Donald S. Whitney defines the discipline of silence as “the voluntary and temporary abstention from speaking so that certain spiritual goals might be sought”, and the discipline of solitude as the voluntary and temporary “withdrawing to privacy for spiritual purposes”.[i] The ultimate goal of silence and solitude are for those who are practicing them to become better listeners in regards to hearing the voice of God. The practice involves the absence of speech and the act of listening intently. We find that the practices are often combined because solitude cannot be achieved without silence.[ii]
The practices include the following[iii]:
- Setting a period of time in which you don’t speak but isolate yourself from sounds (other than perhaps the sound of nature)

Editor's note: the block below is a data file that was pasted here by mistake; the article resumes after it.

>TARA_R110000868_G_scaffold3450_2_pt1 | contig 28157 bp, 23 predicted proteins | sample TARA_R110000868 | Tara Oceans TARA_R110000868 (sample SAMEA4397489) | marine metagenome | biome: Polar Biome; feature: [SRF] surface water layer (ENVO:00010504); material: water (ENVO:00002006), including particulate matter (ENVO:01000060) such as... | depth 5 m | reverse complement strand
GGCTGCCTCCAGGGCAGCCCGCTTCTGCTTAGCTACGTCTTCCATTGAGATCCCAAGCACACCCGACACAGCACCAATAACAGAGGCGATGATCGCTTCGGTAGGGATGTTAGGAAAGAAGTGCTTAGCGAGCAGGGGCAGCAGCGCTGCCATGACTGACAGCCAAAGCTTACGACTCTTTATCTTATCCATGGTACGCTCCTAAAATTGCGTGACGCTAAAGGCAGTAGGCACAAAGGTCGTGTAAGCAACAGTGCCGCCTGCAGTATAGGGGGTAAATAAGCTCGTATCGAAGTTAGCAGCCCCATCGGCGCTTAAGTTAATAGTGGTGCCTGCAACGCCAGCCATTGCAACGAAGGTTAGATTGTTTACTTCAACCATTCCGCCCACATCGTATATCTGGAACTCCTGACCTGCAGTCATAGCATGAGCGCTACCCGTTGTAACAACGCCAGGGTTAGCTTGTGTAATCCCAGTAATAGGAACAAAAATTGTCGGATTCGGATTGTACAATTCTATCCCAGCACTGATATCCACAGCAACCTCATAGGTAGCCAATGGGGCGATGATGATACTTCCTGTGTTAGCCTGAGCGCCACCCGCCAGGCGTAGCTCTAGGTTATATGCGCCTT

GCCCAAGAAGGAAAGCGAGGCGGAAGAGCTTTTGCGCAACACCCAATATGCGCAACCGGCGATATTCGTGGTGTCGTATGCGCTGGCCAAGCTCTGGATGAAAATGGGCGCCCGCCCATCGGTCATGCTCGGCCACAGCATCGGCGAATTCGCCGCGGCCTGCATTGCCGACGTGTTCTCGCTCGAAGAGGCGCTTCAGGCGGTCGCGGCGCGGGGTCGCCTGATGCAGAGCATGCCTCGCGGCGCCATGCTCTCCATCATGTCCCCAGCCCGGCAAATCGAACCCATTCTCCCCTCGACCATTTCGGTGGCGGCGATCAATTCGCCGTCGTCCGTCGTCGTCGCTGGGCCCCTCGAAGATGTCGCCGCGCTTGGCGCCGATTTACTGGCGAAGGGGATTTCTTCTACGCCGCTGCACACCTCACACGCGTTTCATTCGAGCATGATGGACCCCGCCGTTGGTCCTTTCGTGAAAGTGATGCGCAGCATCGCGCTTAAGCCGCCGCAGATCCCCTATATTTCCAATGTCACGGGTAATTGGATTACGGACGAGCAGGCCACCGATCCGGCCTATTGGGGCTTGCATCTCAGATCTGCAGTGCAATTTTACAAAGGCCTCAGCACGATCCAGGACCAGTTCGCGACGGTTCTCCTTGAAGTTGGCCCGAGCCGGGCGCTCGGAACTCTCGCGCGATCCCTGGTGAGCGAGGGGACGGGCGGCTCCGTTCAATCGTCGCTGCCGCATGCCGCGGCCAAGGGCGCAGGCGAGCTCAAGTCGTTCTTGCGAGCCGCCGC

- Driving or commuting without the radio turned on
- Leaving the TV off and spending some alone time with God
- Giving God time and space that is not in competition with social contact, noise or stimulation
- Addressing your addition to being seen
Benefits of practicing:
- Being attentive to God’s voice
- Freedom addictions to noise or sound (radio, TV, phone, iPod, internet, ect.)
- Having a deeper intimacy with God
- Developing increased listening skills
- Quieting internal noise so you can better listen to God
[i] Donald Whitney, Spiritual Disciplines For The Christian Life (Colorado Springs: NavPress, 1991) 184.
[ii] Tony Jones, The Sacred Way (Grand Rapids: Zondervan, 2005) 40.
[iii] Adele Ahlberg Calhoun Spiritual Discipline Handbook (Downers Grove: Intervarsity Press, 2005) 107 – 114.